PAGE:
Monday, July 10, 2006
Greetings from Weardale.
The weather remained decidedly cooler through the weekend, and even rained a good bit Saturday evening. The breeze stayed up, however, and the quarry was drying out nicely by yesterday afternoon. This morning dawns bright and sunny, with a few low clouds drifting overhead from the west.
Saturday, Byron and I spent some time up at the Greenlaws middle level hunting for fluorite. The Greenlaws mine, located just above us here at Daddry Shield was a very active lead mine during the mid-19th century, but was never successfully reopened for fluorspar. The flats must have been quite rich with it, however, as the burn that runs through the old middle level dumps is littered with specimens of purple crystals, some quite large, and all pretty well stream-worn. We figured that there might be a chance of finding some less abused pieces in the undisturbed dumps, so set off digging tools at hand. I'm not sure we found anything other than what one might call "souvenir-quality" bits, but the site is quite scenic and made for a nice day out. Today's photo is of Byron rearranging the dump. Rain clouds blew in around 1600 so we headed back to get cleaned up, and off to the Mill Race for dinner.
Sunday morning we stopped by to see local collectors Helen and Barry, who live just down the road from us here in Daddry Shield. Barry is in the process of rebuilding the outside entryway for their house, but seemed all to happy to put the chore off for a bit while having us in for coffee. After a bit of chat, Byron and I made our way down to the mine for a few hours. Cleaning up out finds from the previous day offered no big surprises, but I am holding out hope for one that was incased (and hopefully protected) in a calcite vein. When we left for the afternoon it was happily fizzing away in phosphoric acid.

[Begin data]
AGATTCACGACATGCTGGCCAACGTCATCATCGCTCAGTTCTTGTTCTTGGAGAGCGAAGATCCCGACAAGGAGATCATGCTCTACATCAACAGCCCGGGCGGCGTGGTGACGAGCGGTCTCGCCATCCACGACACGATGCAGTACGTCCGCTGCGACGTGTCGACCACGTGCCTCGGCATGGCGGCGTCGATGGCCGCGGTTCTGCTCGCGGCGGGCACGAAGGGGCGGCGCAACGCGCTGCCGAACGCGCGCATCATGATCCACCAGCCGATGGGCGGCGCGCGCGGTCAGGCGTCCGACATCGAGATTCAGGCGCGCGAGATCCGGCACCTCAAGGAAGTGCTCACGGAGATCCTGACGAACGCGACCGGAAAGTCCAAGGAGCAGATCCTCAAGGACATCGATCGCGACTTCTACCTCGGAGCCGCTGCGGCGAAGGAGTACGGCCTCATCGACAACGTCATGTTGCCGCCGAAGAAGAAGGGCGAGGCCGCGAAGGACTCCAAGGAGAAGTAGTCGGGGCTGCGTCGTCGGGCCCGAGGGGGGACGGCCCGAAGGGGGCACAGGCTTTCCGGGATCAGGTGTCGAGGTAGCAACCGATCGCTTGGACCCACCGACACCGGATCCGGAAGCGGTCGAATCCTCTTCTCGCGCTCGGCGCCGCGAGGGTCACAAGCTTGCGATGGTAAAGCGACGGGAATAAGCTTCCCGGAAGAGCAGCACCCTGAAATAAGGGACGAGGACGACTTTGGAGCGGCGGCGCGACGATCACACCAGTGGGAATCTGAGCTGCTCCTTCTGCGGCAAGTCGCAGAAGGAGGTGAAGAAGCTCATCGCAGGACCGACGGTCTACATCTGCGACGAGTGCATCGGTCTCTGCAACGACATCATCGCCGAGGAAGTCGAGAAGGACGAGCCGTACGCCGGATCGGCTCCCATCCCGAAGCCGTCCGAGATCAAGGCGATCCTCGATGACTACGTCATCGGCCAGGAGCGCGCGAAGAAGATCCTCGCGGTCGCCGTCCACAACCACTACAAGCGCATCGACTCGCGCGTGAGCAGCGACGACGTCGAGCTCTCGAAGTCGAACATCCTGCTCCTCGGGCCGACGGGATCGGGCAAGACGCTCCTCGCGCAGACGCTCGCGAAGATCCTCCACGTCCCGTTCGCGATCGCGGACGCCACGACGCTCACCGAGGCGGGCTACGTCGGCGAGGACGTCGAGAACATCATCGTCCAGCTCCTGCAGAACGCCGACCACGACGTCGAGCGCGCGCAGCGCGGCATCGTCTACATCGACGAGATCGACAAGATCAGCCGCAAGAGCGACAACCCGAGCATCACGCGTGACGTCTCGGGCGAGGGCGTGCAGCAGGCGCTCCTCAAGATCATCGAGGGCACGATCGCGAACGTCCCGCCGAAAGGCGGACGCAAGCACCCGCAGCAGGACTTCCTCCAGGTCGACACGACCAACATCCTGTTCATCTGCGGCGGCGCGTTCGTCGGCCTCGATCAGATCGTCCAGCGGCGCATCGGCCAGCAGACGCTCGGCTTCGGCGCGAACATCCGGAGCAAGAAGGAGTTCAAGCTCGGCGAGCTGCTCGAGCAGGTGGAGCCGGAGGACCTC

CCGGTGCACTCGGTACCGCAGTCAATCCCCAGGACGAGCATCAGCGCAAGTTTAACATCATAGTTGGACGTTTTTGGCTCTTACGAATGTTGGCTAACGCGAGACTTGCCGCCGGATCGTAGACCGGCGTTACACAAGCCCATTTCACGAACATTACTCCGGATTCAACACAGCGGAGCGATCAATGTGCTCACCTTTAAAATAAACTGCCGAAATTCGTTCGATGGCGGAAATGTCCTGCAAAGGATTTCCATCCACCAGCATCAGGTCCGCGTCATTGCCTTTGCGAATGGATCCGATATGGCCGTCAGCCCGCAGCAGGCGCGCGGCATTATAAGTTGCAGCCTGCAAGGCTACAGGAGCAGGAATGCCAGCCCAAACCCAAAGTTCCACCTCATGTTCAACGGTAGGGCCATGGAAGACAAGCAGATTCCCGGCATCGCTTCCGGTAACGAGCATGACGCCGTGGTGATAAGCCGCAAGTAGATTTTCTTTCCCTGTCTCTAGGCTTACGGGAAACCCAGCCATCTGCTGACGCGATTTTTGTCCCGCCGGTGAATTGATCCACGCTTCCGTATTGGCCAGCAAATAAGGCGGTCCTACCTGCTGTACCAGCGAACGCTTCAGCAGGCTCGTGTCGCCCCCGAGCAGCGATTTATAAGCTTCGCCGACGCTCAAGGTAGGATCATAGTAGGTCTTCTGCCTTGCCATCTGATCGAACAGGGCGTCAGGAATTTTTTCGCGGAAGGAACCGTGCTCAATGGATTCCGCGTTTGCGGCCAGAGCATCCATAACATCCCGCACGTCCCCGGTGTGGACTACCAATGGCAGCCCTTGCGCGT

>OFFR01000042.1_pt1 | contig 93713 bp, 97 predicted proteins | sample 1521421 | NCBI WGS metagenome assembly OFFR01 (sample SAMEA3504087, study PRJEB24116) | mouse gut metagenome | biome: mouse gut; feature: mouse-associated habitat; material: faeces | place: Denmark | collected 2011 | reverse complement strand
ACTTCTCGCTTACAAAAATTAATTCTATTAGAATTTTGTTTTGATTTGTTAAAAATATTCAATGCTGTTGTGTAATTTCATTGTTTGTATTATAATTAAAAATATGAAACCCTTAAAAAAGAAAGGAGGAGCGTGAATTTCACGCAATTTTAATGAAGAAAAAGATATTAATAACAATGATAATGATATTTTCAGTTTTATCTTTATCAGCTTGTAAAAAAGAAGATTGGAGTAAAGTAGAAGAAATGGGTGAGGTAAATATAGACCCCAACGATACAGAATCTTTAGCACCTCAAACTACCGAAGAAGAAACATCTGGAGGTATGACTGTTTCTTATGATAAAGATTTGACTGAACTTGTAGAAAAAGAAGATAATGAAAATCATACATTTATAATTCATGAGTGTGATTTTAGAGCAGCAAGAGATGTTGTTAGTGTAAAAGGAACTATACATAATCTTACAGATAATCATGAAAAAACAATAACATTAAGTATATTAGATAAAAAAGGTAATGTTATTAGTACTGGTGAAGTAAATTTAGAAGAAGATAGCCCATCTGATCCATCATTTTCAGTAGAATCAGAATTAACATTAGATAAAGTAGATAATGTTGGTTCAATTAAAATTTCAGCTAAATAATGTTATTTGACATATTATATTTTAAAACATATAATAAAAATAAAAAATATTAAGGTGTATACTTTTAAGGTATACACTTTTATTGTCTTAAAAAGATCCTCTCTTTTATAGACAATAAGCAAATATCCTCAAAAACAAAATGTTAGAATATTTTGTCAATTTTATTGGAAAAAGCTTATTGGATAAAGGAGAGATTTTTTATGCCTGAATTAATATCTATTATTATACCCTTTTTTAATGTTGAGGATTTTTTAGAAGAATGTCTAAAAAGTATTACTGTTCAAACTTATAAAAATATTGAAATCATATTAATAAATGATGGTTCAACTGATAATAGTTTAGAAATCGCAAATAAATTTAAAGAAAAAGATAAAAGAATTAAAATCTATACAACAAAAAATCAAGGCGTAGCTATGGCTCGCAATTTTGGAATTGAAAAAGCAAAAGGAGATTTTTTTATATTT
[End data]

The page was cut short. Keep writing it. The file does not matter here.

I spent the better part of the afternoon back in the East Cross Cut getting wet and muddy, in search of a repeat of Friday's success. After several hours of digging, I was able to extract what appears to be the second half of the large fluorite plate I got on Friday. It currently occupies one face of a fairly large rock, but if it trims nicely could be one of the best yet of the season. Unlike the West Cross Cut just across the main tunnel, this zone gives out very few specimens, but when it does, they can be very nice.
On schedule for today will be follow-up calls to the Durham Constabulary concerning our permits, the continued hunt for red diesel, and an attempt to reduce the size of my recently recovered specimens to a more manageable size, courtesy of the chain saw.
A pleasant afternoon in the countryside.